A Travellerspoint blog

April 2016

Thailand: Ko Lanta and Trang

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On the morning of Friday 15th April we left Khao Lak heading to Ko Lanta. Our first leg of the journey was a cramped minibus where we got talking to a lovely retired British couple from London who had done a hell of a lot of travelling over their lives, especially around Thailand. We swapped stories and shared Britishisms (as you do) and they told us all about their very eccentric gay son and his husband.
Thankfully the cramped bus only lasted for 3 hours and we got off at Krabi to then change to a different (less cramped) minibus driven by an awfully cool Thai fella who's driving was as untamed as his long hair. On this second leg of the journey we had to get on two big, industrial, open-air car ferries to get to Ko Lanta island; which was an experience.

After another 2 hours we arrived at Ko Lanta where we were dropped right outside of our hostel; Lemonade Boutique. The hostel was really nice; our dorm room was quite unusual as it had 4 single beds along with hospital-style privacy curtains - we'd gotten used to bunks. Everything was in order and we plopped our bags down and hungrily threw ourselves in the next door to 'Salad House' restaurant, which proclaimed to be an organic health food establishment. We quickly found out that it was like every other Thai restaurant; massive menu, most things deep-fried and not many veggie options and overpriced. We ordered some basic rice and tofu dishes and quietly noted to each other that we wouldn't return.

Our tummies full, we went to check out our beach; Khlong Dao, which was only 100m behind our hostel. The beach looked amazing set against a pink sunset. It was quiet, with only a few murmurs of children playing and a slight breeze whistling through the tall trees. There were a a sprinkling of bars and restaurants set back from the white sand with some brightly coloured lanterns hanging from their decks.

Back at our hostel we heard a cat crying outside our door and naturally, being lesbians, we couldn't help but let it in for a cuddle. We named this cat Gryger as he looked like a grey tiger and he became a regular feature of our Ko Lanta trip. We cuddled with Gryger for a few hours until our dorm-mates turned up; a young guy from Amsterdam and a British girl. To Lauren's disdain these two liked to listen to crap pop music and talk loudly about clothes and diets and selfies and other young people things. It always amuses me to see Lauren angrily gurning in a corner like a bitter old woman who's confused, scared and annoyed by the modern world.
At 11pm they shut up, just in time to save Lauren from an aneurysm.

The next day we rented bicycles and rode to Ko Lanta Animal Welfare centre approx. 3km away. The centre has been going for about 5 years and is a non-for-profit organisation that treats and houses ill and/or stray cats and dogs in Ko Lanta, as well as doing mass sterilisation programmes and re-homing animals that aren't safe on the streets. The centre runs entirely on volunteers so we thought we'd get involved and take one of their dogs for a walk. We were given Lady, who had been adopted by a Dutch family and was just waiting for a flight-buddy. She was young and placid and looked a bit like a collie. We were given 45 minutes to wander around the nearby rubber-tree fields.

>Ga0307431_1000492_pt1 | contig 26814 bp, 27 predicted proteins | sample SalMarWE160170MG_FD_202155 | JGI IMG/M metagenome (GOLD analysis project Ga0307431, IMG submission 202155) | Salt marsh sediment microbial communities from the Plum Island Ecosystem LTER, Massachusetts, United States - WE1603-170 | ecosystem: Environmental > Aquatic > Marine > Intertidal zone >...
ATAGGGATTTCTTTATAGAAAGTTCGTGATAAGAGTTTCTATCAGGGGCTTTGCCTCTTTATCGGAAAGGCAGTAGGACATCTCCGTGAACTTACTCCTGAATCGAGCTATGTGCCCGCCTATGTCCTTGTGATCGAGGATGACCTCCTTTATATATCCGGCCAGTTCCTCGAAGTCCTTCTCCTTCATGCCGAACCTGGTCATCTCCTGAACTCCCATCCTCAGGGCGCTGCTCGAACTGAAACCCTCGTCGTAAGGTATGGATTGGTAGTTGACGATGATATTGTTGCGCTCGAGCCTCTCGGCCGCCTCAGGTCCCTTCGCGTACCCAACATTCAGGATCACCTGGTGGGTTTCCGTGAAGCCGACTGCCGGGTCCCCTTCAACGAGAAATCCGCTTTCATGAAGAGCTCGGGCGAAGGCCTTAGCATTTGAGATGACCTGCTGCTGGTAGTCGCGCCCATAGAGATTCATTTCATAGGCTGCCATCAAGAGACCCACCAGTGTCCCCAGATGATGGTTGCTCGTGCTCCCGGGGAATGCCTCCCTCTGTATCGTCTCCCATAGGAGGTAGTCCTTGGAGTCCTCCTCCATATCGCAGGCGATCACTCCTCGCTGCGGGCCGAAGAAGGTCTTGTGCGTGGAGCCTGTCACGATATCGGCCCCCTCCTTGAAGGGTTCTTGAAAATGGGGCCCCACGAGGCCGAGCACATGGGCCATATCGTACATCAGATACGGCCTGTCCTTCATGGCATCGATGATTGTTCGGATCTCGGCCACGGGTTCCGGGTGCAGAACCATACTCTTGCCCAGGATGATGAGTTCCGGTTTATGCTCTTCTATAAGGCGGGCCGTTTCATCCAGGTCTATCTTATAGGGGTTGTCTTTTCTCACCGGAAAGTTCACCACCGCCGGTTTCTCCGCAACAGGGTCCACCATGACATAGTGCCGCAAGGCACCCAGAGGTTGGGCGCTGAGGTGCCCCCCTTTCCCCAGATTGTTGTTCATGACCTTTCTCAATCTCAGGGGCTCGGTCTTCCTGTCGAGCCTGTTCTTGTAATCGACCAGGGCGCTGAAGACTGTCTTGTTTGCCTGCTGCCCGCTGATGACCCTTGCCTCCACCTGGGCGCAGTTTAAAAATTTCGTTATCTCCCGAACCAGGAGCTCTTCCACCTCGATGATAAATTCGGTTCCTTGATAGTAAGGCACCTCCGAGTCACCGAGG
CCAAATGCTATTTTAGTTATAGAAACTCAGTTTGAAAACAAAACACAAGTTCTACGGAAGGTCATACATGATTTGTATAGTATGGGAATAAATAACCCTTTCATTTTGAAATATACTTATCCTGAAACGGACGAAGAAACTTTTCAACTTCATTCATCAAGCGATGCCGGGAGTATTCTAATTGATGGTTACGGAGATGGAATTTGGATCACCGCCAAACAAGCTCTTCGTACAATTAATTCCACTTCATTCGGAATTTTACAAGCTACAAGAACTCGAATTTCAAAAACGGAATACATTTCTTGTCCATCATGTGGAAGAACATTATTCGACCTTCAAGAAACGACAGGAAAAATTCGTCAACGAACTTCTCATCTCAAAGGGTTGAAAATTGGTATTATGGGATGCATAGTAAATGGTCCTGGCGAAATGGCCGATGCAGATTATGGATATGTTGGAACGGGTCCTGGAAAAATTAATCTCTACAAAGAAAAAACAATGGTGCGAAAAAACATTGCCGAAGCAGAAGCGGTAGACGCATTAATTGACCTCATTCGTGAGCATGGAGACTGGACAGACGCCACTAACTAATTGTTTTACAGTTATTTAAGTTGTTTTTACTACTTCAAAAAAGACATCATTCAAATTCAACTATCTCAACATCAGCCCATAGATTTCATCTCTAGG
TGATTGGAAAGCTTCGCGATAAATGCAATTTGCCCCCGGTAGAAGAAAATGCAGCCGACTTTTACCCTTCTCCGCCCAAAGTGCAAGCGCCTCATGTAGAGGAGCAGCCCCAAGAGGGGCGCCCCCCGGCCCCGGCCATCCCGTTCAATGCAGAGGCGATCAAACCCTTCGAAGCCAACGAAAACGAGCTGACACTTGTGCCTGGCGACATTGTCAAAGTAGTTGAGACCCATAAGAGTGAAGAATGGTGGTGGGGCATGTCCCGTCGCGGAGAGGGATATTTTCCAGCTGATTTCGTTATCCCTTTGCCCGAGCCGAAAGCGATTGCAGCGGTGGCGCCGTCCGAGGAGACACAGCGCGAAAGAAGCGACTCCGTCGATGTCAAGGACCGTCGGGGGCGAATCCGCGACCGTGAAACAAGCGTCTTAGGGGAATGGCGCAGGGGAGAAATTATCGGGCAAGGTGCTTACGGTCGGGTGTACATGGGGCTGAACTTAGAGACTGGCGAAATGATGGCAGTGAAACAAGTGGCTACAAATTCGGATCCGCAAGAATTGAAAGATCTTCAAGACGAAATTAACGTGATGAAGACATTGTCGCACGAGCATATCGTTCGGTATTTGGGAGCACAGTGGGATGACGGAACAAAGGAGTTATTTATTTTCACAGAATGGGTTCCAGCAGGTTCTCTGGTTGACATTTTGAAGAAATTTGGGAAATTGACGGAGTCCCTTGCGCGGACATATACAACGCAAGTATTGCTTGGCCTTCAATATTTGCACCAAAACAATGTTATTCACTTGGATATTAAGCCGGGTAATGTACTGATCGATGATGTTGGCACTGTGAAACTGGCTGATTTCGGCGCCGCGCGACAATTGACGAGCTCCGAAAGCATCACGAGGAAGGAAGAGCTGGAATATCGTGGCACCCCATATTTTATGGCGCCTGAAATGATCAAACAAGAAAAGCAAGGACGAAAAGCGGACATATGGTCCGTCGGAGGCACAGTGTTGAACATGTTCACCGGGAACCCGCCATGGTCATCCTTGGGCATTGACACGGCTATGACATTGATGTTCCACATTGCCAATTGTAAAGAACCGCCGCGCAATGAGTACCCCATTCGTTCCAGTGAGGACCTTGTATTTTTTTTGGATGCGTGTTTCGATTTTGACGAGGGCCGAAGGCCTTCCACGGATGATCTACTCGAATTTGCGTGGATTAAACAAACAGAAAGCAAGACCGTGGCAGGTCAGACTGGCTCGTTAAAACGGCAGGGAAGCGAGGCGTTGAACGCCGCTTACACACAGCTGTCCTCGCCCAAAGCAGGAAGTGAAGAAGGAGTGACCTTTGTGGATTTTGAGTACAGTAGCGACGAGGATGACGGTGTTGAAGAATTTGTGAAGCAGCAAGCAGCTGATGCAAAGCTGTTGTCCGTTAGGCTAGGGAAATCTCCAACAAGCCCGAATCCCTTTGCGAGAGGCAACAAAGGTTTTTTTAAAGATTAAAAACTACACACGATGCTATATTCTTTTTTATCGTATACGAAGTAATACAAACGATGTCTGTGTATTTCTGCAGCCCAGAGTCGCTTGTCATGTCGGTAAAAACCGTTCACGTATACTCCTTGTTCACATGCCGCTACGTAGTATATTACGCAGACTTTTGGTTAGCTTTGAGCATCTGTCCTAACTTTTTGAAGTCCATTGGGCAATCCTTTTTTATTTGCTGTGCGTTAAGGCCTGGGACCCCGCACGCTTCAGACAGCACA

For the first 5 minutes everything was good, we wandered amongst the woods and kept an eye out for other dogs or anything more sinister like hungry dog-eating snakes. Soon though, Lady decided she'd had enough and just stopped still; refusing to walk any further. We had to coax and tug her for the remainder of the walk. At first we thought she might have seen or smelled something that scared her but it quickly became apparent that she just wasn't in the mood to move. To be fair to her it was incredibly hot outside, but we weren't very well equipped to deal with a pretty big dog playing dead. We managed to drag her to the road leading back to the centre and we were only 200m away when she lay down in the dirt. Luckily for us a Geordie guy who works at the centre was driving past and saw us struggling, after he had a go at energising Lady he picked her up and carried her to his van to take her 30 seconds up the road. After speaking to the girls at the centre they laughed and apologised and said that Lady could be, at times, a lazy so and so.

We got a tour of the facility and met some of the cute dogs and cats with often pretty horrific back stories. The centre really is an amazing place and if we'd have known about it sooner we would have signed up to volunteer for a month.

By now we were peckish and so biked up to a veggie restaurant called Kunda, run by a lovely Polish couple. We had an amazing smoothie and some zapiekanka (an open sandwich with cheese and other delicious toppings). While enjoying the outdoor hippie-haven garden we got talking to a British-Morocco girl called Issan who has been travelling for a number of years and had just adopted a gorgeous little dog called Teddy from the Animal Welfare centre we'd just been to. She was really lovely and praised us for the big step we'd taken to come away. She also told us about her experience working on elite yachts for the super-rich for years and how it had opened her eyes to how wasteful, cruel and vapid the industry is and how it had 'broken' her and a lot of her colleagues over the years.

We cycled back to our dorm and got a little burned by the afternoon sun and met one of our new roomies; Brad from Canada. He had long greasy hair and was wearing an Iron maiden T shirt. We chatted about music and Thailand and our respective travel experiences and plans; it was refreshing to meet a backpacker who wasn't conventionally 'sceney' or 'hip'.